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It is a little hard to believe, but the June 14 primary election is right around the corner. And while many of the notable primary races this election cycle are local ones, this year’s primary could make statewide history: This could be the last time unenrolled voters are prevented from participating in a party primary.
The Maine Legislature passed a bill, LD 231, into law that will eventually allow Maine voters who have not registered with a political party to cast a ballot in either the Democratic or Republican primary, including presidential primaries. This is known as a semi-open primary system.
Unenrolled voters can currently enroll in a party on Election Day and vote in that party’s primary, but they must join the party. After doing so, they must remain in the party for at least three months before they can change their enrollment.
Under the semi-open primary law, they will be able to remain unenrolled.
The bill became law on May 8 without the signature of Gov. Janet Mills. No matter how the new law made it across the finish line, this is a good outcome. It does not take effect until Jan. 1, 2024, so it will not apply to the upcoming primary this year.
We’re generally skeptical of changes to election procedures, and we doubt this change will suddenly usher in a wave of increased primary participation or greatly limit political polarization. But we do believe it can help, both in engaging more voters (particularly younger voters) and broadening the typically polarized primary electorate.
Sen. Chloe Maxmin, a Democrat from Nobleboro, explained to fellow lawmakers last year why she introduced this legislation. She discussed campaigning in a district she said is roughly one third Republican, one third Democratic and one third unenrolled voters. As of November 2021, according to data from the Maine Secretary of State’s Office, unenrolled voters across the state totaled 361,602 compared to 399,135 enrolled Democrats and 315,907 enrolled Republicans.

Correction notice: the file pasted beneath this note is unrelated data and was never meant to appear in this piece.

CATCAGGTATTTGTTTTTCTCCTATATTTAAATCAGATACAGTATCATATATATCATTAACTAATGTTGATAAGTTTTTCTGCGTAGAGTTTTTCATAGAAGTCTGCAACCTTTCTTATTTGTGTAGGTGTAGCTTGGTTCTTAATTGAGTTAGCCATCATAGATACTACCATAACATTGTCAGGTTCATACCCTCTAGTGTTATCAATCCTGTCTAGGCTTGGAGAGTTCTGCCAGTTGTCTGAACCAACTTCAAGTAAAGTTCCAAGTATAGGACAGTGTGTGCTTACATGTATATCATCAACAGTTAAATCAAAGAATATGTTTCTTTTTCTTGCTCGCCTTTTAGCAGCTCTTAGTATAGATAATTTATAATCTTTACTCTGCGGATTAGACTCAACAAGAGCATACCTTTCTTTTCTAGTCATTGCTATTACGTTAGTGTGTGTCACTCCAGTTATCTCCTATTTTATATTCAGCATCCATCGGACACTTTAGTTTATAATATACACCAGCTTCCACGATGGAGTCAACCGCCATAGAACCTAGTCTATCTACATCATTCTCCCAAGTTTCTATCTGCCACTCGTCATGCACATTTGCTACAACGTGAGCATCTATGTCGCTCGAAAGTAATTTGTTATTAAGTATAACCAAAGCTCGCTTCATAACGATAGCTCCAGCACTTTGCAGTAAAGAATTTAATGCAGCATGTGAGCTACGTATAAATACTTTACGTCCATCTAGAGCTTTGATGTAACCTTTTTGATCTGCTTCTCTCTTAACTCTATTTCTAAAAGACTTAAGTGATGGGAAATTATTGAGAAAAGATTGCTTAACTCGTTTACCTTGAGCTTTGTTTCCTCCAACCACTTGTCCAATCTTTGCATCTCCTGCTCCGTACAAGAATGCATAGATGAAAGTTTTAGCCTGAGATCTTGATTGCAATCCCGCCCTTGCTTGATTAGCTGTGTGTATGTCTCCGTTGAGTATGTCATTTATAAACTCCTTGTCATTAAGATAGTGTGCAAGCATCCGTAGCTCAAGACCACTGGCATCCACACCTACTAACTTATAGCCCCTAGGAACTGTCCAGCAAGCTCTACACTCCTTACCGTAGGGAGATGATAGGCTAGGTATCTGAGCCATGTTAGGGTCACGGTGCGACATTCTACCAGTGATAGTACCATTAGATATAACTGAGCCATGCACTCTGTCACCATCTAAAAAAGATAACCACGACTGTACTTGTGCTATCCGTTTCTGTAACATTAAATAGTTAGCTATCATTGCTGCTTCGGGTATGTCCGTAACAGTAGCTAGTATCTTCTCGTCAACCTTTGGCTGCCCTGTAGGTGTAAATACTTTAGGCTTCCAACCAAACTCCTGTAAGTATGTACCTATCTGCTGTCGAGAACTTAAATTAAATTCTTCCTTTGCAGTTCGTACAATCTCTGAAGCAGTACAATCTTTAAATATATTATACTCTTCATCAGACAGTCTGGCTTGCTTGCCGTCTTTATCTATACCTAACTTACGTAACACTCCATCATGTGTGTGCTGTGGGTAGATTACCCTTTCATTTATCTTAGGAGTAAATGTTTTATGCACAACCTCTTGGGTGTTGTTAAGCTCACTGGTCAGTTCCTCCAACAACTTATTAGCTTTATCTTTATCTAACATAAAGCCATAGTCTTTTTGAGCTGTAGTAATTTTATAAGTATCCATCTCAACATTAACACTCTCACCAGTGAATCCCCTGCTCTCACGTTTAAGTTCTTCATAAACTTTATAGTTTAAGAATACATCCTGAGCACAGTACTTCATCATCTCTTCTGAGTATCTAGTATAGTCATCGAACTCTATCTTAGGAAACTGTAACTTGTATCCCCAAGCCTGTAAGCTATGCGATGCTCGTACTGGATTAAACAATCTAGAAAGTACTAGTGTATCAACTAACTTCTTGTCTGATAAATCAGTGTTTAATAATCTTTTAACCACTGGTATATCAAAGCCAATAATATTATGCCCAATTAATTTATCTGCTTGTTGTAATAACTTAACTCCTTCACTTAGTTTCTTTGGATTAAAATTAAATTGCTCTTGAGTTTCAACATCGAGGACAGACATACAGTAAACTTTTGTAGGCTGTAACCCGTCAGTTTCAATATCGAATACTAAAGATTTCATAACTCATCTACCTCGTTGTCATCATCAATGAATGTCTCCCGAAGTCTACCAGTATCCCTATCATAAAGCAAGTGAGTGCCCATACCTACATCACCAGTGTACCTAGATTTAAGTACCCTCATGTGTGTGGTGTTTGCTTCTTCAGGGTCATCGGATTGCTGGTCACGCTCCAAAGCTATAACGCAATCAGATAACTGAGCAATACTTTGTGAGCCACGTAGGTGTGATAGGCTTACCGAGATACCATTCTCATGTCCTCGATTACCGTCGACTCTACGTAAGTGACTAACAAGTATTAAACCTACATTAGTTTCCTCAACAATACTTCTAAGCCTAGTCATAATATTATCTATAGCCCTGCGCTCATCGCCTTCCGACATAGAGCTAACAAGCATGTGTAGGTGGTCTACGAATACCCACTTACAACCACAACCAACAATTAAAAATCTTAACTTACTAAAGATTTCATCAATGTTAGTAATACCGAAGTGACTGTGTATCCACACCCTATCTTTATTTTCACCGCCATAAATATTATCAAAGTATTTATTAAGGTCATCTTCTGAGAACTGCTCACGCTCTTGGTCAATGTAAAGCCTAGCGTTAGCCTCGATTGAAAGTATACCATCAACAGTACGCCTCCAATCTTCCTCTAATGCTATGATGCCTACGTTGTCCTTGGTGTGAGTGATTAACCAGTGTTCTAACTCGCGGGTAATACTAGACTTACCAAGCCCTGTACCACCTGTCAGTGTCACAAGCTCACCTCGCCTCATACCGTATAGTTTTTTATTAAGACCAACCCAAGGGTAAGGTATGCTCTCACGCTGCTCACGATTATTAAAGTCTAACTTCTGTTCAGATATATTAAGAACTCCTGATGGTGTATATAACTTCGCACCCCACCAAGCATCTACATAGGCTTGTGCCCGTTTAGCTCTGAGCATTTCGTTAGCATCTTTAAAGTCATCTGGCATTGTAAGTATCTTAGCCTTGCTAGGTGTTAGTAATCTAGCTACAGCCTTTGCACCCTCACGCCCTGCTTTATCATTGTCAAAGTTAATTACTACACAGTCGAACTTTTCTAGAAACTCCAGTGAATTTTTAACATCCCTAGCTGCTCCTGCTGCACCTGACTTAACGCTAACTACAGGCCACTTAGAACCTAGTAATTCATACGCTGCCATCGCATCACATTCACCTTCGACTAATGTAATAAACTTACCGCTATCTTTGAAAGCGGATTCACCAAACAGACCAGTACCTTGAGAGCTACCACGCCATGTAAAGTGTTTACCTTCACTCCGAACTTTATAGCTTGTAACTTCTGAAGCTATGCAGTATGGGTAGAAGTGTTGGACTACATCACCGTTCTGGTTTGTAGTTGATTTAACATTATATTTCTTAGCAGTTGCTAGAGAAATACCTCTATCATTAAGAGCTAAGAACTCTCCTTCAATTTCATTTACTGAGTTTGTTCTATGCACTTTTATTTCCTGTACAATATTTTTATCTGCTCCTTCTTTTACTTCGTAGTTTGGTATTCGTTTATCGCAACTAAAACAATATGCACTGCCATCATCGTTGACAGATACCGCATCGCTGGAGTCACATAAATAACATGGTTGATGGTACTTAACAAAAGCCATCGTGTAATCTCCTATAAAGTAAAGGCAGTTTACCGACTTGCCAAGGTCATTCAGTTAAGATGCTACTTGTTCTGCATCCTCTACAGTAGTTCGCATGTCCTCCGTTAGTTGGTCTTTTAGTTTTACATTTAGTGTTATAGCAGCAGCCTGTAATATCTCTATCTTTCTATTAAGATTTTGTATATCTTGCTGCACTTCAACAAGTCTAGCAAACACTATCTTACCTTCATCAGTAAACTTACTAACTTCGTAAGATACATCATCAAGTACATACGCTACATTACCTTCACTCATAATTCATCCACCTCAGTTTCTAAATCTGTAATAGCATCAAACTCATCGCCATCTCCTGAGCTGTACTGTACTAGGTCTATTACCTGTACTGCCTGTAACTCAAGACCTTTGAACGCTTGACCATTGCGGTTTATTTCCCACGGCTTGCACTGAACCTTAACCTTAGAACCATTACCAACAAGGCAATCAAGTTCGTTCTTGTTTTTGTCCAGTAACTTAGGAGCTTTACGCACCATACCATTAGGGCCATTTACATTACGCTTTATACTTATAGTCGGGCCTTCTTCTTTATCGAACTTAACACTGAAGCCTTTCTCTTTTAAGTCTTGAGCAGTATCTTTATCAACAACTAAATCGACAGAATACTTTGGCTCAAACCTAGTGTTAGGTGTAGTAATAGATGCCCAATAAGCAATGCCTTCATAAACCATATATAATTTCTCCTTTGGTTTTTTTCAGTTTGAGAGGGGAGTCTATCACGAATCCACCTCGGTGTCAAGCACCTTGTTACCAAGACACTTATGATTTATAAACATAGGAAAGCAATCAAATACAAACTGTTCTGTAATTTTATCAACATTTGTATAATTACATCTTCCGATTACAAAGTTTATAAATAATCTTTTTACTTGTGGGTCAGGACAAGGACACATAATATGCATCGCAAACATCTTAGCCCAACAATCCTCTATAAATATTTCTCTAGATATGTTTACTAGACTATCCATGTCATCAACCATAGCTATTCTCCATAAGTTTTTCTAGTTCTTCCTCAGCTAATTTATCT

“Countless unenrolled voters on the campaign trail lamented how they could not vote in a party primary. Their taxes pay for these elections, but they can’t participate,” Maxmin testified last year. “They will vote on the primary winner in the November general election, but they have no say on who that candidate will be.”
Maine recently moving back to presidential primaries rather than party caucuses is yet another reason to move forward with semi-open primaries. Primary elections are paid for by the Maine people, and the Maine people — yes, even unenrolled voters — should be able to participate in them.
There is bipartisan agreement on this proposal. Sen. Matt Pouliot, a Republican from Augusta, testified last year as a co-sponsor of the bill.
“In Maine, unenrolled voters currently outnumber Republicans… Now more than ever, Republicans need to engage with unenrolled voters in order to continue building our base,” Pouliot said. “I assume my friends across the aisle are saying the same thing, so inaction is not an option for us. I believe this legislation will give both parties an opportunity to engage more voters, voters who may or may not choose to eventually join a party.”
Along with current lawmakers, at least one former state and federal legislator sees value in the semi-open primary approach: former Sen. Olympia Snowe.
“Power resides with the people through the ballot box,” Snowe said in a statement circulated by the group Open Primaries Maine last year. “In order to help ensure that candidates better reflect the ideological pragmatism of most Americans, Maine should enact semi-open primaries.”
We said it last June, and we’ll say it again.
“Semi-open primaries are certainly not a panacea for the hyperpartisanship that is gripping America,” we wrote at the time. “But making this change, with an analysis of its impact, has the potential to help engage more Mainers in our democracy through the vital act of voting.”